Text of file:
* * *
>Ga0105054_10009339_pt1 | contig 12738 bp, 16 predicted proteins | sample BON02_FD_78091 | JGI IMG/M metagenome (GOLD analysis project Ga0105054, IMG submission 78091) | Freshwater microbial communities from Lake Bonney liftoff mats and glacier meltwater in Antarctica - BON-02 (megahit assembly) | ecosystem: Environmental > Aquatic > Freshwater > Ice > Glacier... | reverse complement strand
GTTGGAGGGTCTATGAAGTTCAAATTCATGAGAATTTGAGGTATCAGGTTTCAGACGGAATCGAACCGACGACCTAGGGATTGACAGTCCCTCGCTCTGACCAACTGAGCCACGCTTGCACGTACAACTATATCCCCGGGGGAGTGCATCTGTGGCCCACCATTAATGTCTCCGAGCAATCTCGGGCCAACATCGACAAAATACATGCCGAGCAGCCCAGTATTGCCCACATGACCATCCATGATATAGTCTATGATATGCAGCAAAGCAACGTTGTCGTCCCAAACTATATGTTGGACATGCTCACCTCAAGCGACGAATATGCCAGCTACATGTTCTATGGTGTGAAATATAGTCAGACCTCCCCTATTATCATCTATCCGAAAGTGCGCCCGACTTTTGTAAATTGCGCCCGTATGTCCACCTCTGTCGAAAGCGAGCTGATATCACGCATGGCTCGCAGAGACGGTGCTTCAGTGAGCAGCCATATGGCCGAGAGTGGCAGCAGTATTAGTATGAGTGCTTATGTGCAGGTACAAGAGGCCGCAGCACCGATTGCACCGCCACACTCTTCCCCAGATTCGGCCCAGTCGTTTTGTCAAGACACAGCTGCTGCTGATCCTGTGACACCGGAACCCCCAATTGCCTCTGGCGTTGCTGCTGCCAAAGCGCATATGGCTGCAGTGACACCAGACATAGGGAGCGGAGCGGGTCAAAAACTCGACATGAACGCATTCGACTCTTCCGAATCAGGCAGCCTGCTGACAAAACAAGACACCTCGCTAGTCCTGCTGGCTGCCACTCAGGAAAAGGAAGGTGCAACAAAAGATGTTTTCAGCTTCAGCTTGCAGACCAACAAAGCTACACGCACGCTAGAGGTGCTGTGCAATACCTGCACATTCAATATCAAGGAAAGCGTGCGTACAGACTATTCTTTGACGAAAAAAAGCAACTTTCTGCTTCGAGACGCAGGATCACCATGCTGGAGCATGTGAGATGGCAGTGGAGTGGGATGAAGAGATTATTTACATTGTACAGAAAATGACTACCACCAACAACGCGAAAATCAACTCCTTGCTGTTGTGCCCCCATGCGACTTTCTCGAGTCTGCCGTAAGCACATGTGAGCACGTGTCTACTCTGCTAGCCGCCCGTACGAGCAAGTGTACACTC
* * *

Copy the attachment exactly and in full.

>Ga0105054_10009339_pt1 | contig 12738 bp, 16 predicted proteins | sample BON02_FD_78091 | JGI IMG/M metagenome (GOLD analysis project Ga0105054, IMG submission 78091) | Freshwater microbial communities from Lake Bonney liftoff mats and glacier meltwater in Antarctica - BON-02 (megahit assembly) | ecosystem: Environmental > Aquatic > Freshwater > Ice > Glacier... | reverse complement strand
GTTGGAGGGTCTATGAAGTTCAAATTCATGAGAATTTGAGGTATCAGGTTTCAGACGGAATCGAACCGACGACCTAGGGATTGACAGTCCCTCGCTCTGACCAACTGAGCCACGCTTGCACGTACAACTATATCCCCGGGGGAGTGCATCTGTGGCCCACCATTAATGTCTCCGAGCAATCTCGGGCCAACATCGACAAAATACATGCCGAGCAGCCCAGTATTGCCCACATGACCATCCATGATATAGTCTATGATATGCAGCAAAGCAACGTTGTCGTCCCAAACTATATGTTGGACATGCTCACCTCAAGCGACGAATATGCCAGCTACATGTTCTATGGTGTGAAATATAGTCAGACCTCCCCTATTATCATCTATCCGAAAGTGCGCCCGACTTTTGTAAATTGCGCCCGTATGTCCACCTCTGTCGAAAGCGAGCTGATATCACGCATGGCTCGCAGAGACGGTGCTTCAGTGAGCAGCCATATGGCCGAGAGTGGCAGCAGTATTAGTATGAGTGCTTATGTGCAGGTACAAGAGGCCGCAGCACCGATTGCACCGCCACACTCTTCCCCAGATTCGGCCCAGTCGTTTTGTCAAGACACAGCTGCTGCTGATCCTGTGACACCGGAACCCCCAATTGCCTCTGGCGTTGCTGCTGCCAAAGCGCATATGGCTGCAGTGACACCAGACATAGGGAGCGGAGCGGGTCAAAAACTCGACATGAACGCATTCGACTCTTCCGAATCAGGCAGCCTGCTGACAAAACAAGACACCTCGCTAGTCCTGCTGGCTGCCACTCAGGAAAAGGAAGGTGCAACAAAAGATGTTTTCAGCTTCAGCTTGCAGACCAACAAAGCTACACGCACGCTAGAGGTGCTGTGCAATACCTGCACATTCAATATCAAGGAAAGCGTGCGTACAGACTATTCTTTGACGAAAAAAAGCAACTTTCTGCTTCGAGACGCAGGATCACCATGCTGGAGCATGTGAGATGGCAGTGGAGTGGGATGAAGAGATTATTTACATTGTACAGAAAATGACTACCACCAACAACGCGAAAATCAACTCCTTGCTGTTGTGCCCCCATGCGACTTTCTCGAGTCTGCCGTAAGCACATGTGAGCACGTGTCTACTCTGCTAGCCGCCCGTACGAGCAAGTGTACACTC